We can use this understanding of triggers and cravings to help ourselves stop drinking. But before we get to that there’s one more really important thing to know about cravings and that is that the triggers of the reward system, once established, remain in place forever. This is a feature of how the brain works: what has become known cannot become unknown. Once a trigger has been formed then it can never be removed and neither can its associated motivating urge. But while a trigger can never be removed the strength of the motivating urge that it invokes can be changed… and this is our way out.
The reward system aids survival but in the wild the availability of something beneficial like an important food can be unpredictable and the reward system accommodates this variability. For example, if a bird learned to visit a bush because it gave good fruit then the reward system would urge it to return to the bush and look for more food. But if the bush stopped producing fruit altogether, like at the end of its season, then the bird would still visit it forever and this would be an inefficient use of its energy. So the reward system evolved to be adaptable as well as compelling. Firstly, the cravings that are invoked have a limited time-span. If there isn’t any fruit available at the bush when the bird visits then the urge to continue to search there fades after several minutes and it loses interest and moves on. Secondly, if things stop happening the way that a trigger anticipates, then the importance of that trigger is lowered. In exactly the same way that a trigger strengthens through repeated success it is weakened by repeated failure. If the bird repeatedly visits the bush but finds no fruit then it loses interest in that particular bush. When a trigger consistently fails to return the object sought then the importance of acting on it (the intensity of the craving launched) is reduced. The brain can’t unlearn that something has been identified as something to be sought out, but the importance of securing it can be changed, and it is by not succumbing to cravings that we reduce their intensity.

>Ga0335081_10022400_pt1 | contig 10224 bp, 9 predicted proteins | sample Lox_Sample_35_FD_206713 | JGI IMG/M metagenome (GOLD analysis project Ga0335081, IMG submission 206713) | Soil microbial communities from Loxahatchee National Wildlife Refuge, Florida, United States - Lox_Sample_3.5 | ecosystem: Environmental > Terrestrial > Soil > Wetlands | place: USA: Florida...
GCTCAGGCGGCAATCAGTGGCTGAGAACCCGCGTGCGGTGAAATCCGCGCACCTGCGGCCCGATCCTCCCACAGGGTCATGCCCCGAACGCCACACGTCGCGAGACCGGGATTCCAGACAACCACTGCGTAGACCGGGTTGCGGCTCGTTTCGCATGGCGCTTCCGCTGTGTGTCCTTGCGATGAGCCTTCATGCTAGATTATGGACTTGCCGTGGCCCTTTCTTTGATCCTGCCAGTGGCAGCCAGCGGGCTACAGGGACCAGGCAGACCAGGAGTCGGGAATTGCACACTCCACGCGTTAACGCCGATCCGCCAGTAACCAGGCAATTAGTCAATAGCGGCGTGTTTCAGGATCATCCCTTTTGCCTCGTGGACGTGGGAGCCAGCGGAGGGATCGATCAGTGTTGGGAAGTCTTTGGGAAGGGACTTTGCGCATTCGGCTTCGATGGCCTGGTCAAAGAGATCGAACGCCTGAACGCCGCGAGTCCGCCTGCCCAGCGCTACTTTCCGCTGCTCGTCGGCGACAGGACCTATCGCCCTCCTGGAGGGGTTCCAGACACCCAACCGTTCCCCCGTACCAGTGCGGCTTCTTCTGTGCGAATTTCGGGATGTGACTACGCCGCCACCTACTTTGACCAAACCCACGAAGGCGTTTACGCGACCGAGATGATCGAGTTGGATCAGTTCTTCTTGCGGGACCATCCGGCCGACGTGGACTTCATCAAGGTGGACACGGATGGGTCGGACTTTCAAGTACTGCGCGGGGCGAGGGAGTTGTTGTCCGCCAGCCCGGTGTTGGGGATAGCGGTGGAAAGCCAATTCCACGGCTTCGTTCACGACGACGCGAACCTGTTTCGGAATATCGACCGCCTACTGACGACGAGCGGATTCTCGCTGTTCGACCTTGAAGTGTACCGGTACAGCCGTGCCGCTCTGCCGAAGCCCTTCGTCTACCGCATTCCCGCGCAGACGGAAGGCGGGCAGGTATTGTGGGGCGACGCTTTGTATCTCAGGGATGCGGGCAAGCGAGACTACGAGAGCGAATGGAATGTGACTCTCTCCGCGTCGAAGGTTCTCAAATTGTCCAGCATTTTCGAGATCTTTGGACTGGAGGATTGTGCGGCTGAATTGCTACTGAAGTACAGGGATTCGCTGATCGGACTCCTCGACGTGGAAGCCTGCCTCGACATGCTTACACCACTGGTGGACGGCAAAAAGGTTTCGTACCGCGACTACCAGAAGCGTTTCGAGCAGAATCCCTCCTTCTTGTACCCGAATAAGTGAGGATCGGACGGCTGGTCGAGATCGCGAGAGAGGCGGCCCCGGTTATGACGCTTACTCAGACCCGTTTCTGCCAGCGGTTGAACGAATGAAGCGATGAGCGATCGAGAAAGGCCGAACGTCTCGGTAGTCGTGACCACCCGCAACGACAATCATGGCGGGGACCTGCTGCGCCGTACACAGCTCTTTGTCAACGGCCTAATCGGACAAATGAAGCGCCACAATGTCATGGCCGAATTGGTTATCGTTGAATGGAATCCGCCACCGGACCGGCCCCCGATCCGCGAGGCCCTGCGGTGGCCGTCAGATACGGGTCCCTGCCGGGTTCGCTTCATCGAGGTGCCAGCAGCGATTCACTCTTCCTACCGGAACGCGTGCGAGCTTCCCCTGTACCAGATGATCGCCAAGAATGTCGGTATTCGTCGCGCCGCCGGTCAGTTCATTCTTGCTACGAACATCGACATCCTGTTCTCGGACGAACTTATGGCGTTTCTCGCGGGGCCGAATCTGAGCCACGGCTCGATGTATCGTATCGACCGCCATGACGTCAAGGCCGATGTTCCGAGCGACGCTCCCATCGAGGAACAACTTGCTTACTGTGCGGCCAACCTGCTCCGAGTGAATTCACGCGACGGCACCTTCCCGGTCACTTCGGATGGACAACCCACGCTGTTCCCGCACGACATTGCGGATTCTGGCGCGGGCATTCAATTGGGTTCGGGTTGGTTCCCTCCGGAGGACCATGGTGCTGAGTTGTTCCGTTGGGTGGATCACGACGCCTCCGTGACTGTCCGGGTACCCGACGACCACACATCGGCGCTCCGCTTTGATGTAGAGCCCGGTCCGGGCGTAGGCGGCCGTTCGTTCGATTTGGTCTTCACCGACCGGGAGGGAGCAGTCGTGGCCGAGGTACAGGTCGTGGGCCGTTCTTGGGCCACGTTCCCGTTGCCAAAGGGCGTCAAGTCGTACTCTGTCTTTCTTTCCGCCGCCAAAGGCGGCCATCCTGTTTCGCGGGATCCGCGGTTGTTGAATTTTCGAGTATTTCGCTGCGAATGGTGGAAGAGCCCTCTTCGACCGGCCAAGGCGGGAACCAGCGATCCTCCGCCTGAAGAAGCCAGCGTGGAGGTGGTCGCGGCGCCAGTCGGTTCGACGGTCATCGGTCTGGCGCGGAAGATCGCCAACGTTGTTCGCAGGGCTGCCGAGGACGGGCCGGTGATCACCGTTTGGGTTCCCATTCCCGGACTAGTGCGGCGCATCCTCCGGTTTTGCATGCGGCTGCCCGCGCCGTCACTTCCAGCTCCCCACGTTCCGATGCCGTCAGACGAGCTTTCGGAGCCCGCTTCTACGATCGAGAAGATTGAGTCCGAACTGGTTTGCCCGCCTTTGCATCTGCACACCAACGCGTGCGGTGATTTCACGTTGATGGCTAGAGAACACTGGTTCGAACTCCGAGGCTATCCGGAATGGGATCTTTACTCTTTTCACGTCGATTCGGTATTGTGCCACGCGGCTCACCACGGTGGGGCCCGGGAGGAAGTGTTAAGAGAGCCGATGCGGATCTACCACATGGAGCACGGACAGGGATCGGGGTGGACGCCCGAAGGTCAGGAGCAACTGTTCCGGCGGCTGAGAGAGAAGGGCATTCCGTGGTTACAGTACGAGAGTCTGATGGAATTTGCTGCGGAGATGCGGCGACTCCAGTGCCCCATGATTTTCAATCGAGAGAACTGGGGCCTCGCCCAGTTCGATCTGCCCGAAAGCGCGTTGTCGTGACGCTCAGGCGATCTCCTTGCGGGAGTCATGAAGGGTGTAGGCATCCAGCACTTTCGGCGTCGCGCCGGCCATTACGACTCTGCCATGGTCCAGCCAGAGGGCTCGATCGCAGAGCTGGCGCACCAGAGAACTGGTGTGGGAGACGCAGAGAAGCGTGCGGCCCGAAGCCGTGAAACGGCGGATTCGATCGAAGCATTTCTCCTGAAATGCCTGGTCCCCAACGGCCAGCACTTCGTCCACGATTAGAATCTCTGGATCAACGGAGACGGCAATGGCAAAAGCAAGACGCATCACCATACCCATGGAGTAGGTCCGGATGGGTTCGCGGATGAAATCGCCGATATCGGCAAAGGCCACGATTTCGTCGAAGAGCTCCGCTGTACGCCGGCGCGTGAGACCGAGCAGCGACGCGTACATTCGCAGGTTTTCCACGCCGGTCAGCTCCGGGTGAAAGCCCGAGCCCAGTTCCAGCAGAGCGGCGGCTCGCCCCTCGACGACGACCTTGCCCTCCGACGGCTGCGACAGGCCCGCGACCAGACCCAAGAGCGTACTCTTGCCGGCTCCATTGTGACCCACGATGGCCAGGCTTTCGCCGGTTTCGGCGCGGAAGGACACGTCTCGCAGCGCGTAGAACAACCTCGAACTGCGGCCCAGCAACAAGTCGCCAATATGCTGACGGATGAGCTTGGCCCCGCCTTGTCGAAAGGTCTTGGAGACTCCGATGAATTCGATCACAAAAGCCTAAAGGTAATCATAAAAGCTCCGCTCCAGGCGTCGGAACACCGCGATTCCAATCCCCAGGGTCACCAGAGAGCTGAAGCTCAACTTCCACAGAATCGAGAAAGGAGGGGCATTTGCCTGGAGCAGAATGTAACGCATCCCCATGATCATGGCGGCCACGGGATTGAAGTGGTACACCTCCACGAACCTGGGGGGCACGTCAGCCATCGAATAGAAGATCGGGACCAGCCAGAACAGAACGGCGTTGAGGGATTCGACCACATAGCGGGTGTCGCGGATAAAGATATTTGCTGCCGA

By successively denying a craving the reward system recognises that the likelihood of a particular trigger being successful is less than anticipated and the urgency given to seeking out its subject is progressively reduced. This is an incredibly important piece of information for anyone attempting to stop drinking:
Every time we resist a craving then the intensity of the next craving induced by that trigger is diminished.
This is how we escape addiction. If this did not happen then the cravings would remain at their peak intensity forever and we would eventually drink because the enormous effort required to continually fight them off would overwhelm us. We do not manage to stop drinking because we get better at resisting the cravings, though we do get better at navigating them, we are able to stop drinking because over time the intensity of the cravings fall to an level that we can overcome them without undue effort. When people tell us; “Keep going! It gets easier” they are not just trying to encourage us; it is completely true.